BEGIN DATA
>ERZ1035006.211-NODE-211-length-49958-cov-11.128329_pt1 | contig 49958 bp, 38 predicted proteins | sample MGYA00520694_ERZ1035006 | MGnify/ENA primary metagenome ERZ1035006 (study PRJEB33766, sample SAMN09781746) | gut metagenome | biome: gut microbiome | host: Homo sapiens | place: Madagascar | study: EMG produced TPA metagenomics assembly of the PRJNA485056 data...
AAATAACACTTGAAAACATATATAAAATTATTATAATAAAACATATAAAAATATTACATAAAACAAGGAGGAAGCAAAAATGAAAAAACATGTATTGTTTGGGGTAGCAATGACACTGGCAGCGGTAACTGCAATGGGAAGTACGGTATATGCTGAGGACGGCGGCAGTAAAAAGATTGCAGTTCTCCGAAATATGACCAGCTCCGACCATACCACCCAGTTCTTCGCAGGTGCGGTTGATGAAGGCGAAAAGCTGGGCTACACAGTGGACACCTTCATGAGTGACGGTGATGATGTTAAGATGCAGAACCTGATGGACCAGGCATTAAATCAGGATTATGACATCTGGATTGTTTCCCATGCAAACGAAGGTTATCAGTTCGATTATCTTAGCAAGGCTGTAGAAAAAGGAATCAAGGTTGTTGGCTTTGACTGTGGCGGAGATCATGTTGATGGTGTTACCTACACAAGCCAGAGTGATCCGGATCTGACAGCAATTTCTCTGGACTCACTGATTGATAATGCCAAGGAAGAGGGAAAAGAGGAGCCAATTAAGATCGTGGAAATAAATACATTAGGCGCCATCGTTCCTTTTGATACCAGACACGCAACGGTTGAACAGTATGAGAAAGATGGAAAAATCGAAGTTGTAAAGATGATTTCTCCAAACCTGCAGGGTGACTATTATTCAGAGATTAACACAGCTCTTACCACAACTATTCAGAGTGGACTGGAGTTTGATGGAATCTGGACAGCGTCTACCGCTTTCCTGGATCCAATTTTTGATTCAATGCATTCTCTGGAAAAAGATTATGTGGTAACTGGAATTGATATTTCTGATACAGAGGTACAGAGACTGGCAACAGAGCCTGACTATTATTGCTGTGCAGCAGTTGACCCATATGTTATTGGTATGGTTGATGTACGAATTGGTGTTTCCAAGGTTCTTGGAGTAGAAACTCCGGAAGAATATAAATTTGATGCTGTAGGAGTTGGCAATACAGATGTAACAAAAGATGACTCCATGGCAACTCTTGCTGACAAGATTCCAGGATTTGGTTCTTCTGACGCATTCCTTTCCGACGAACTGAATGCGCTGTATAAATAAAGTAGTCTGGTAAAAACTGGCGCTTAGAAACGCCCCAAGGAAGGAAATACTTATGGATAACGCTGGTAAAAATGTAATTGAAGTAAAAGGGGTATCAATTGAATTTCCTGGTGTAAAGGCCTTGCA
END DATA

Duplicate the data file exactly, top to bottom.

>ERZ1035006.211-NODE-211-length-49958-cov-11.128329_pt1 | contig 49958 bp, 38 predicted proteins | sample MGYA00520694_ERZ1035006 | MGnify/ENA primary metagenome ERZ1035006 (study PRJEB33766, sample SAMN09781746) | gut metagenome | biome: gut microbiome | host: Homo sapiens | place: Madagascar | study: EMG produced TPA metagenomics assembly of the PRJNA485056 data...
AAATAACACTTGAAAACATATATAAAATTATTATAATAAAACATATAAAAATATTACATAAAACAAGGAGGAAGCAAAAATGAAAAAACATGTATTGTTTGGGGTAGCAATGACACTGGCAGCGGTAACTGCAATGGGAAGTACGGTATATGCTGAGGACGGCGGCAGTAAAAAGATTGCAGTTCTCCGAAATATGACCAGCTCCGACCATACCACCCAGTTCTTCGCAGGTGCGGTTGATGAAGGCGAAAAGCTGGGCTACACAGTGGACACCTTCATGAGTGACGGTGATGATGTTAAGATGCAGAACCTGATGGACCAGGCATTAAATCAGGATTATGACATCTGGATTGTTTCCCATGCAAACGAAGGTTATCAGTTCGATTATCTTAGCAAGGCTGTAGAAAAAGGAATCAAGGTTGTTGGCTTTGACTGTGGCGGAGATCATGTTGATGGTGTTACCTACACAAGCCAGAGTGATCCGGATCTGACAGCAATTTCTCTGGACTCACTGATTGATAATGCCAAGGAAGAGGGAAAAGAGGAGCCAATTAAGATCGTGGAAATAAATACATTAGGCGCCATCGTTCCTTTTGATACCAGACACGCAACGGTTGAACAGTATGAGAAAGATGGAAAAATCGAAGTTGTAAAGATGATTTCTCCAAACCTGCAGGGTGACTATTATTCAGAGATTAACACAGCTCTTACCACAACTATTCAGAGTGGACTGGAGTTTGATGGAATCTGGACAGCGTCTACCGCTTTCCTGGATCCAATTTTTGATTCAATGCATTCTCTGGAAAAAGATTATGTGGTAACTGGAATTGATATTTCTGATACAGAGGTACAGAGACTGGCAACAGAGCCTGACTATTATTGCTGTGCAGCAGTTGACCCATATGTTATTGGTATGGTTGATGTACGAATTGGTGTTTCCAAGGTTCTTGGAGTAGAAACTCCGGAAGAATATAAATTTGATGCTGTAGGAGTTGGCAATACAGATGTAACAAAAGATGACTCCATGGCAACTCTTGCTGACAAGATTCCAGGATTTGGTTCTTCTGACGCATTCCTTTCCGACGAACTGAATGCGCTGTATAAATAAAGTAGTCTGGTAAAAACTGGCGCTTAGAAACGCCCCAAGGAAGGAAATACTTATGGATAACGCTGGTAAAAATGTAATTGAAGTAAAAGGGGTATCAATTGAATTTCCTGGTGTAAAGGCCTTGCA